On Sunday, October 3 I visited the Freshkills Park site on Staten Island. It took 2.5 hours of transit to get there from the East Village, including subway, Staten Island Ferry, the S62 bus and, finally, a shuttle bus provided by the park. Kind of a pain to get there, but by the time the park opens I'm sure that part will be figured out.
Freshkills is an NYC park, but feels worlds away from Prospect Park or Central Park - and with good cause, because Freshkills Park was once the Fresh Kills Landfill. Once complete, Freshkills will cover 2,200 acres and will be the largest of New York City's parks, almost three times the size of Central Park.
There's lots of history beneath your feet in Freshkills Park. Beneath the park's four hills are 150 million tons of garbage, much of which was collected from New York residences between 1948 and 2001. There's a good chance that my grandparents' trash is in there somewhere, alongside the trash of all the other New Yorkers (and those who visited) between those years. To add to the park's history, materials from the World Trade Center site were also disposed of at the Fresh Kills Landfill.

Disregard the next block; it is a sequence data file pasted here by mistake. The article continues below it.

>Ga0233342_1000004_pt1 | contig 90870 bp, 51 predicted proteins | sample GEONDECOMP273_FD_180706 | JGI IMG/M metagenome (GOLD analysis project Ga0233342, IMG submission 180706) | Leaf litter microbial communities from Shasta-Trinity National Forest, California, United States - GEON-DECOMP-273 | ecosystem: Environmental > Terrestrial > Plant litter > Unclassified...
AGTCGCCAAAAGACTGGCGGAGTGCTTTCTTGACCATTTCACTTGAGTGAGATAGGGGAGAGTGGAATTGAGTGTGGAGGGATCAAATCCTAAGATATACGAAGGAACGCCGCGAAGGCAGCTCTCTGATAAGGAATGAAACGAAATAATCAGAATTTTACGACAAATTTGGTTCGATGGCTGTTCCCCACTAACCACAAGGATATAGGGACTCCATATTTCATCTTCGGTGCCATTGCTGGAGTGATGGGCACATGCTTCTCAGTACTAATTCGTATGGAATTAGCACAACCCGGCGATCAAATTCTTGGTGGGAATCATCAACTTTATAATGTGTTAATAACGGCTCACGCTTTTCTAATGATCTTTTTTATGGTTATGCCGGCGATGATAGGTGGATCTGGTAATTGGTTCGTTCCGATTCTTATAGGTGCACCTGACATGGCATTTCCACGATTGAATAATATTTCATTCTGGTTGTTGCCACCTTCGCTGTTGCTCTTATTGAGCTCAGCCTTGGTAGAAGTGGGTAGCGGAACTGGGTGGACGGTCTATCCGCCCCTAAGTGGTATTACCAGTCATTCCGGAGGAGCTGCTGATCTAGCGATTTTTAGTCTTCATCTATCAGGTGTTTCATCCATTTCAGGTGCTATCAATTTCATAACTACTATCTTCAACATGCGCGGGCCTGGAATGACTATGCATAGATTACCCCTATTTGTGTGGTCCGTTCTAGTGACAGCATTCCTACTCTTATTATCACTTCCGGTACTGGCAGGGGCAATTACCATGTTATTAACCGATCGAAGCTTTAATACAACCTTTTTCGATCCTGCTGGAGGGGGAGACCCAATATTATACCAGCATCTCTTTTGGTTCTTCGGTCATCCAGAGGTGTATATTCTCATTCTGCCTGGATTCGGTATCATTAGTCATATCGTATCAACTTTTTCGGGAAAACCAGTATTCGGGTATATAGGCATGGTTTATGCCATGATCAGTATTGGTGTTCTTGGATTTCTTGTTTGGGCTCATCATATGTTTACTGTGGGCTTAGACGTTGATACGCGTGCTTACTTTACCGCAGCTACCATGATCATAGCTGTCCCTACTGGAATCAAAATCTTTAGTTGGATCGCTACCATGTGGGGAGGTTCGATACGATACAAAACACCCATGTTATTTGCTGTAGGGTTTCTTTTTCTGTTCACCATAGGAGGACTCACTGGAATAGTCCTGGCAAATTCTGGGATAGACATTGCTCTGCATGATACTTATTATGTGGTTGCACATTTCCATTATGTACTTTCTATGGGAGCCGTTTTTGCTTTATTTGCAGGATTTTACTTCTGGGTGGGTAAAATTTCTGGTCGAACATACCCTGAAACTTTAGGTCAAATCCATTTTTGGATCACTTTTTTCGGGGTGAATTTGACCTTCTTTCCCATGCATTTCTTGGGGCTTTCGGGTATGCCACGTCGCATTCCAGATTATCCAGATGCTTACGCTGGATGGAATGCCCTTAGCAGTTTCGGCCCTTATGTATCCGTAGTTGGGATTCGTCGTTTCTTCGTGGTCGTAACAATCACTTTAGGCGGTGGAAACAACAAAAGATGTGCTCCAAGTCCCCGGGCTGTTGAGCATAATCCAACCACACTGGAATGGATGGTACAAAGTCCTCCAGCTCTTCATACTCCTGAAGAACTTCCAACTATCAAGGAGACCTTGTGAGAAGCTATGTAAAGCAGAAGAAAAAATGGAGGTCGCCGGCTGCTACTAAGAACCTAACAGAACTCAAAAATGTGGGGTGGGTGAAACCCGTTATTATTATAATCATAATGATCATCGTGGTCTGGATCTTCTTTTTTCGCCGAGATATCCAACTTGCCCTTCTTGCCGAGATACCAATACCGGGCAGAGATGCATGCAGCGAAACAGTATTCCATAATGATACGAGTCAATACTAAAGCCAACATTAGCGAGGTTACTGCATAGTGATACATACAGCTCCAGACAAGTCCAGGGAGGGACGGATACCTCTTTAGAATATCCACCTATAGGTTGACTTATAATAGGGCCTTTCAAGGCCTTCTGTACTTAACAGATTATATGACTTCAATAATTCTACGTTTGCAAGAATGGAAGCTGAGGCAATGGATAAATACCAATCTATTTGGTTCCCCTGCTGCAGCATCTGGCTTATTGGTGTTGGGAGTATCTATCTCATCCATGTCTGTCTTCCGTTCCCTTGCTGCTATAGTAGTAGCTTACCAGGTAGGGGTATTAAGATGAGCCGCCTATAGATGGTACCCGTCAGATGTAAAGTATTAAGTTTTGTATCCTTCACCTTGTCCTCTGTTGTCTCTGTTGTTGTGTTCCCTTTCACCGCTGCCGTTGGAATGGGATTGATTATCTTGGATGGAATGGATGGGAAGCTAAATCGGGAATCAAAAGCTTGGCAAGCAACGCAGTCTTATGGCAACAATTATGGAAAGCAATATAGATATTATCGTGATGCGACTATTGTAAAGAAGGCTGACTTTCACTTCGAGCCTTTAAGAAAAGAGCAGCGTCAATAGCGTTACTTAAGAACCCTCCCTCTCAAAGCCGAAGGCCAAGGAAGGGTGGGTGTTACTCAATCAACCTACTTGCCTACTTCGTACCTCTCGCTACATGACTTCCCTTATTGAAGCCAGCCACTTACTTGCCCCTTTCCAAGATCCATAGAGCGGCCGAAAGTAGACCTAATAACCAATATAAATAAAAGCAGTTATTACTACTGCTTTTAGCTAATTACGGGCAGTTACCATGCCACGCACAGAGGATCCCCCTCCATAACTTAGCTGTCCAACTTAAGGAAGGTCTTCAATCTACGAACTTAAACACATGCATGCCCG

One of the park planners led our tour up the North Hill and discussed the plans for the park's development, as well as how the landfill gas and leachate emitted by the decomposing trash are being recovered and processed.
I loved hearing about the place's past, and really look forward to seeing how it comes together in the next 20 years or so - by which point we'll hopefully be able to teleport ourselves there from Manhattan.
Below are some pictures from the open day at Freshkills Park. Click on the thumbnails for a larger image.